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Monday, 16 Jul 18 - Tux Machines is a community-driven public service/news site which has been around for over a decade and primarily focuses on GNU/LinuxSubscribe now Syndicate content

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Type Title Author Replies Last Postsort icon
Story openSUSE Tumbleweed Users Get LibreOffice 6.1, Mozilla Firefox 61, and FFmpeg 4 Roy Schestowitz 15/07/2018 - 6:36am
Story Today in Techrights Roy Schestowitz 15/07/2018 - 6:23am
Story today's leftovers Roy Schestowitz 15/07/2018 - 2:16am
Story Linux Kernel/Foundation Roy Schestowitz 15/07/2018 - 2:15am
Story OSS Leftovers Roy Schestowitz 15/07/2018 - 2:09am
Story Nintendo Found a Way to Patch an Unpatchable Coldboot Exploit in Nintendo Switch Roy Schestowitz 15/07/2018 - 1:47am
Story Winds – RSS and Podcast software created using React / Redux / Node Roy Schestowitz 15/07/2018 - 1:44am
Story GNOME: Pitivi, Gitlab CI, Flatpak and Mutter Roy Schestowitz 15/07/2018 - 1:34am
Story Release of KDE Frameworks 5.48.0 Roy Schestowitz 15/07/2018 - 1:31am
Story Debian GNU/Linux 9.5 "Stretch" Is Now Available with 100 Security Updates Rianne Schestowitz 1 15/07/2018 - 1:25am

ARM Takes Down Its Website That Attacked Open-Source Rival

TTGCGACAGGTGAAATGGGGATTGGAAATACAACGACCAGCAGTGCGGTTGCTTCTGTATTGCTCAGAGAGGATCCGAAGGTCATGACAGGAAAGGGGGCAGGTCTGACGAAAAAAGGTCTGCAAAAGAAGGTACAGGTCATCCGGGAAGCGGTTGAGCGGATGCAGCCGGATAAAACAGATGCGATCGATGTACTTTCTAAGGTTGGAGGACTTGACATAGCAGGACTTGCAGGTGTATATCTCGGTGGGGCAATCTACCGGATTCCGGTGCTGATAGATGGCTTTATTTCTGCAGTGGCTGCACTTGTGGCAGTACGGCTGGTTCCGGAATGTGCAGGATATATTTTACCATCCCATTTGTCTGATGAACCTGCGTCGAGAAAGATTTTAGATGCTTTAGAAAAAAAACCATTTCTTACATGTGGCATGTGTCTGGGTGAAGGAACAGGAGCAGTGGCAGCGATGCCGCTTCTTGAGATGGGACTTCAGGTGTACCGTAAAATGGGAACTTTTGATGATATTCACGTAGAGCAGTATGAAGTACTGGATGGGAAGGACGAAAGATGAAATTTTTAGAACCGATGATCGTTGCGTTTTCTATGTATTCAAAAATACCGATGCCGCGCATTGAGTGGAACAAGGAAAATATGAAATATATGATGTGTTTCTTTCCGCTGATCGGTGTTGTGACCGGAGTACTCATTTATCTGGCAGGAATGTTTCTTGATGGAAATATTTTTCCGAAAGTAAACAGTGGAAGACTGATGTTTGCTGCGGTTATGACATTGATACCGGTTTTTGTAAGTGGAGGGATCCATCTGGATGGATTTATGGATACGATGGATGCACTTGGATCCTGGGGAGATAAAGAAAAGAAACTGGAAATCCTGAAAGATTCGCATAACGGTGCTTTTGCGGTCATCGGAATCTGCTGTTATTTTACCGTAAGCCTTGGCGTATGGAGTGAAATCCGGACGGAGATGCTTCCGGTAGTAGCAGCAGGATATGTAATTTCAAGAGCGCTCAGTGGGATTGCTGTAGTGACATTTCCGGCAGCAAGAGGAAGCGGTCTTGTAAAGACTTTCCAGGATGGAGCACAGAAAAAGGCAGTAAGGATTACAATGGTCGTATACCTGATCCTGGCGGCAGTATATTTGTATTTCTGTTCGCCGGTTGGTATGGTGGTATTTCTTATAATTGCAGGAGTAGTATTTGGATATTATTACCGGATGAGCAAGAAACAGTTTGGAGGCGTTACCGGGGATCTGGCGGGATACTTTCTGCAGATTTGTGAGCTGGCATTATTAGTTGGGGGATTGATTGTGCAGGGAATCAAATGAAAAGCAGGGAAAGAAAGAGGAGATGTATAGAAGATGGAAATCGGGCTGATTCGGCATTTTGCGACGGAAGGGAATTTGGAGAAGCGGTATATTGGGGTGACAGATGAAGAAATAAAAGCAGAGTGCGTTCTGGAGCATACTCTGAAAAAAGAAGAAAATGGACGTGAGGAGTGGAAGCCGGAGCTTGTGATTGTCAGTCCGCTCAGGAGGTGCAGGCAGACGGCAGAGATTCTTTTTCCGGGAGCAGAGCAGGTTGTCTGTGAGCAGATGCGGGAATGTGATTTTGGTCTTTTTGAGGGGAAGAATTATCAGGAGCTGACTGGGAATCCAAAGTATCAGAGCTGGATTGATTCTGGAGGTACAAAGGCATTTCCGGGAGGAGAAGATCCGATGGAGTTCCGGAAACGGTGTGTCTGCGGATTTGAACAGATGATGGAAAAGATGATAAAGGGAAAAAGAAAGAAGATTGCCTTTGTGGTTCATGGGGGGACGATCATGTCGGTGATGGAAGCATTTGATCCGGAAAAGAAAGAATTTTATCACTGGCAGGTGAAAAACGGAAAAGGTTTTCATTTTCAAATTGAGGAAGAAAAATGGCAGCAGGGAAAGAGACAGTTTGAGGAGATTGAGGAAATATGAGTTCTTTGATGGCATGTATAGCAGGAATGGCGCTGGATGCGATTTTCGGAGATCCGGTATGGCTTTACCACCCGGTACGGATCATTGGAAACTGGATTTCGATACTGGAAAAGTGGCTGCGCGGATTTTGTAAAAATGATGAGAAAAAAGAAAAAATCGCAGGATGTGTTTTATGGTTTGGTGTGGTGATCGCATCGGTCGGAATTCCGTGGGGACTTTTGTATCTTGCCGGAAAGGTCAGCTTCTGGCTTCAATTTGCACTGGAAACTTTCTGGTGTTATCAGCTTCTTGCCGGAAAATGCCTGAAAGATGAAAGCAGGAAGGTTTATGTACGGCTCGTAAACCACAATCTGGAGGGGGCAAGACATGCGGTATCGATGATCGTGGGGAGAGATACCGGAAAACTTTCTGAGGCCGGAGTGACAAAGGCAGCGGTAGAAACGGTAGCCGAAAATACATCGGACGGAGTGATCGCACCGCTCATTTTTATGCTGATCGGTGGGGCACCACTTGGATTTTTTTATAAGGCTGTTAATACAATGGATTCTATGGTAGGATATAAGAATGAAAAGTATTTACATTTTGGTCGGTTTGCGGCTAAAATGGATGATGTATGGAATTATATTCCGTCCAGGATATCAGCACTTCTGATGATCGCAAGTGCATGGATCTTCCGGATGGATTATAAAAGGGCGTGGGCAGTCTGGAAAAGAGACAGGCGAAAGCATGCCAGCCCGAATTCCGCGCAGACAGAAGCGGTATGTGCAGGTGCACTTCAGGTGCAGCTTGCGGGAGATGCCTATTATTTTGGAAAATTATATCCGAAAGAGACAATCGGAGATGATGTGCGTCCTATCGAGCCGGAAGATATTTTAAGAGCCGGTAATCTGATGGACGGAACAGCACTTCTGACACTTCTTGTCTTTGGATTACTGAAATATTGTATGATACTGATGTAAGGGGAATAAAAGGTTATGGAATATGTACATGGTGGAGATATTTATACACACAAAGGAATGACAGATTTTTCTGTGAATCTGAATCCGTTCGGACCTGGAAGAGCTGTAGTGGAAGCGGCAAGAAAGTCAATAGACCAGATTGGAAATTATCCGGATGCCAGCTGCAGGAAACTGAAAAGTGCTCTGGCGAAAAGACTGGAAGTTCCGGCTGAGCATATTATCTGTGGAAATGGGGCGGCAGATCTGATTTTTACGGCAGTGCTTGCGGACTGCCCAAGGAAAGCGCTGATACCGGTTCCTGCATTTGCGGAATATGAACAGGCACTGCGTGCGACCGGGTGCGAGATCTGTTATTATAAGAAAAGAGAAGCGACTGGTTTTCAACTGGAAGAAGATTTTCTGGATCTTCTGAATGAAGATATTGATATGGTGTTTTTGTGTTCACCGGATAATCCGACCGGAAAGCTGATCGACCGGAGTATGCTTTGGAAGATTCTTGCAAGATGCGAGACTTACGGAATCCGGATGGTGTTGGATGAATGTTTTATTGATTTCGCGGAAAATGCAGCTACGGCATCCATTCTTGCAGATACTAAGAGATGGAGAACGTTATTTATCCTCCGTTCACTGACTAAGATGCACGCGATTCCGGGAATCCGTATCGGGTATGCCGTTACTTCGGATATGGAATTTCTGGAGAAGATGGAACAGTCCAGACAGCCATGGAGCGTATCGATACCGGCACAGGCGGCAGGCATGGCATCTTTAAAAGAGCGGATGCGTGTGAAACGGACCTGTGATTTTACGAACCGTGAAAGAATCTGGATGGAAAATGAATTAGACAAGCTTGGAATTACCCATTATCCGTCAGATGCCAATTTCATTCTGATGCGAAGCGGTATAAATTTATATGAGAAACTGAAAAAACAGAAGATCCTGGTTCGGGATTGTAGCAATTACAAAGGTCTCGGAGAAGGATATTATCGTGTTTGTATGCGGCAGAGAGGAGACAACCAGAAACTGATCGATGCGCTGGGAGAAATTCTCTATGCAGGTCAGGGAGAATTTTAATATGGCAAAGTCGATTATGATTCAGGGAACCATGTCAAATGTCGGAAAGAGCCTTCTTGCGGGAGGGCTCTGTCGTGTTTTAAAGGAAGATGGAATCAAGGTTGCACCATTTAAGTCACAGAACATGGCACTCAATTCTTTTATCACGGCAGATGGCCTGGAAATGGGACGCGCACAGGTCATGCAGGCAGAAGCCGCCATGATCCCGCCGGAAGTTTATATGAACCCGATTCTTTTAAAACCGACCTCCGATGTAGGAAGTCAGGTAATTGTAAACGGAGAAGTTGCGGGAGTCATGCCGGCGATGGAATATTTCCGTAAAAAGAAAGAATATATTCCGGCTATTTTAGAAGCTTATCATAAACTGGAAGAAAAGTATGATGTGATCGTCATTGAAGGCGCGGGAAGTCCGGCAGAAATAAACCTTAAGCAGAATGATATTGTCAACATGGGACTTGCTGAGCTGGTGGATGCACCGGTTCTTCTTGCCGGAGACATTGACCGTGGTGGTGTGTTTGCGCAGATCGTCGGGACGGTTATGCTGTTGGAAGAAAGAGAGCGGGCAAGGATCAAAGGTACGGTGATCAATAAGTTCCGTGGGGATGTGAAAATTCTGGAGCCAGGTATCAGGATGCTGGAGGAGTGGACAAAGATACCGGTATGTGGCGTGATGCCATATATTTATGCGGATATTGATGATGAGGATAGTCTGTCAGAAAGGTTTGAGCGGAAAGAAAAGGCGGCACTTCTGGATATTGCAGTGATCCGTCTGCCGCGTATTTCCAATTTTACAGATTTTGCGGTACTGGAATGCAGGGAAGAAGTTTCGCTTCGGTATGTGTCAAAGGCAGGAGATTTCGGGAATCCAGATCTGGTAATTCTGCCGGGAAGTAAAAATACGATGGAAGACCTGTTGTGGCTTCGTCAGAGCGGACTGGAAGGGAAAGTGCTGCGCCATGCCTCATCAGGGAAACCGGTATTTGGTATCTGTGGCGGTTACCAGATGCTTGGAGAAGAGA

Filed under
Hardware

ARM, the incredibly successful developer of CPU designs, appears to be getting a little nervous about an open-source rival that’s gaining traction. At the end of June, ARM launched a website outlining why it’s better than its competitor’s offerings and it quickly blew up in its face. Realising the site was a bad look, ARM has now taken it down.

For the uninitiated, ARM Holdings designs various architectures and cores that it licenses to major chipmakers around the world. Its tech can be found in over 100 billion chips manufactured by huge names like Apple and Nvidia as well as many other lesser-known players in the low-power market. If ARM is Windows, you can think of RISC-V as an early Linux. Like ARM, it’s an architecture based on reduced instruction set computing (RISC), but it’s free to use and open to anyone to contribute or modify. While ARM has been around since 1991, RISC-V just got started in 2010 but it’s gaining a lot of ground and ARM’s pitiful website could easily be seen as a legitimising moment for the tech.